On appeal from the Superior Court of New Jersey, Law Division, Union County.
Shebell and Long. The opinion of the court was delivered by Shebell, P.J.A.D.
Plaintiffs, Claudia Ruiz and her husband, Alberto Ruiz, appeal from a jury verdict of no cause for action entered in favor of defendants, Toys "R" Us, Inc. and Unado Corporation. We reverse and remand.
Plaintiffs were married on April 21, 1990, in their home country of Argentina and were honeymooning in the United States in June 1990. During their time in New Jersey, they stayed with relatives. On June 14, 1990, plaintiffs, along with Mrs. Ruiz's sister and brother-in-law, went to Toys "R" Us, a large retail toy store, at the Bradlees Shopping Center in Union to purchase gifts for relatives in Argentina. They arrived at the store at approximately 6:30 p.m. It had rained lightly all day. Claudia, the twenty-three-year-old plaintiff, was walking in the second aisle toward the back of the store, when she slipped and fell sustaining serious permanent injuries. She had not seen anything on the floor before her fall, but thereafter she noticed there was water on the floor and she was wet. There were no signs or ropes around the water area.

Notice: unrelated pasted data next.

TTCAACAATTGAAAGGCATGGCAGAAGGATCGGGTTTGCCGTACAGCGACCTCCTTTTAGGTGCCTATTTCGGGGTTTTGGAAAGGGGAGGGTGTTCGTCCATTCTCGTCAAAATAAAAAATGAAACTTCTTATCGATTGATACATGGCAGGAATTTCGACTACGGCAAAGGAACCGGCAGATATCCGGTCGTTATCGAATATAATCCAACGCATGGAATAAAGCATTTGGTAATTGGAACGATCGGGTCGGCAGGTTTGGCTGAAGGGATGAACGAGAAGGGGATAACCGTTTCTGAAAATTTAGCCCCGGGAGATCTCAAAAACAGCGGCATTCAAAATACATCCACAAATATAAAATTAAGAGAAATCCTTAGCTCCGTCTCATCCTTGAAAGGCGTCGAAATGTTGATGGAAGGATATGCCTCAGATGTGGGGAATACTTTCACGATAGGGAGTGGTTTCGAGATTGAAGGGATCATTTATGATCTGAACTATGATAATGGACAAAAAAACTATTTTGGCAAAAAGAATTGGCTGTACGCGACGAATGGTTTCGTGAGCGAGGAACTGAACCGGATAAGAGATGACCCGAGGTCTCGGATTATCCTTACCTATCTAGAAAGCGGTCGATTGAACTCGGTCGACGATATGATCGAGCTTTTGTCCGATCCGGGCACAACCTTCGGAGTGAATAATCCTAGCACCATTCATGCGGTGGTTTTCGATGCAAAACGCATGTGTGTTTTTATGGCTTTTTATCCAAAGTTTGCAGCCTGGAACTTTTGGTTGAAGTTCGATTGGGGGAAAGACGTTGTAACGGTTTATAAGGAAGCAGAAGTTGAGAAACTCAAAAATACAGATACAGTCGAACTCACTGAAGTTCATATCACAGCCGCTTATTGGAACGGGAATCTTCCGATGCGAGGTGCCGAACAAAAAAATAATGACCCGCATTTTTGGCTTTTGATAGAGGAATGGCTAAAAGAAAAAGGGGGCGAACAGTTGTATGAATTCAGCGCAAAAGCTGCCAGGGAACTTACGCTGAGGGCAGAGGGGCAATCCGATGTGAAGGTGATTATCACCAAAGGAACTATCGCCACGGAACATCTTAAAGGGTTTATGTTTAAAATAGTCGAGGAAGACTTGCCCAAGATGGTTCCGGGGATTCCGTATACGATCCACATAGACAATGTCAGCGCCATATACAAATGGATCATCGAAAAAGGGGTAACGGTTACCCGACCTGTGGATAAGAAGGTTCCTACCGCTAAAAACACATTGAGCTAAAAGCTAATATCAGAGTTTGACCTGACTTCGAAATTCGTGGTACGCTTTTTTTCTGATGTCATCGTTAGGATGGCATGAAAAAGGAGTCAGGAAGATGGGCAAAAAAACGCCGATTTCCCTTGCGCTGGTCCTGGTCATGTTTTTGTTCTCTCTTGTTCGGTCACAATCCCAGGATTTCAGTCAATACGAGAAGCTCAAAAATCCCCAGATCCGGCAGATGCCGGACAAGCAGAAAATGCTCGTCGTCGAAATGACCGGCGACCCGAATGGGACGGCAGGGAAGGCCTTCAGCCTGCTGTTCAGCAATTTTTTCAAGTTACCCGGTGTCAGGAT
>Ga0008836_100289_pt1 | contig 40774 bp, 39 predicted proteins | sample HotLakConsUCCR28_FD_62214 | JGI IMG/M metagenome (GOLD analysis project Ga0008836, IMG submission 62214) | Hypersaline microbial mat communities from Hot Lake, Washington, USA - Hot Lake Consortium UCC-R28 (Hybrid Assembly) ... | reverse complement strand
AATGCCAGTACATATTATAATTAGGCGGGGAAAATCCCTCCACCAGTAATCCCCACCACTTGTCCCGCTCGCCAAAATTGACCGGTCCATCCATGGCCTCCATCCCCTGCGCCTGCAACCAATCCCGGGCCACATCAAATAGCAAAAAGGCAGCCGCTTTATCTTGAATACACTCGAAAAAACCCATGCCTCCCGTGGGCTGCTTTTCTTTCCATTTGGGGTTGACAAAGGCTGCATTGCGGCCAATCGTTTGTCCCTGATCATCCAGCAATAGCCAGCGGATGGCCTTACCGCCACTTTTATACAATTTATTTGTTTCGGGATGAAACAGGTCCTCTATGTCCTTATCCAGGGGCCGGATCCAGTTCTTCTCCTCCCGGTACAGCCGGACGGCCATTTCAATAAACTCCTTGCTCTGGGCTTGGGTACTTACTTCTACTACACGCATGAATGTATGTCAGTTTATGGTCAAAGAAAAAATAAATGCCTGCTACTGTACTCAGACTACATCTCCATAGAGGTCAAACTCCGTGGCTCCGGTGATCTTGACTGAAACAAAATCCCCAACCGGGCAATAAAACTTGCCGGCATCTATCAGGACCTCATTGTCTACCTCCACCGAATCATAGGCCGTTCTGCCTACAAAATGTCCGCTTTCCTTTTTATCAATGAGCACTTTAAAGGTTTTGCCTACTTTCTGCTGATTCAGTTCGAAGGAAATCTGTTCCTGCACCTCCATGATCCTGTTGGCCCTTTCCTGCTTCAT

After the fall, plaintiff's husband stayed with her while her brother-in-law went to get an employee from the store. Initially, a female employee came to the plaintiff and her family, but the employee was apparently unable to speak their language. Plaintiff's husband spoke to the store manager. The manager went to the spot where the water was, and upon seeing the water, he sent someone to clean it up. The manager also took information from the plaintiffs and prepared an accident report that recounted "[c]ustomer states that she slipped in a puddle of water between the back wall and [aisle] 1C." The report described the condition of the location of the accident as "water on the floor," and also stated that the nature of plaintiff's harm was "back injury." The manager submitted this report and a second computerized "general liability report" to the Toys "R" Us management on that same day.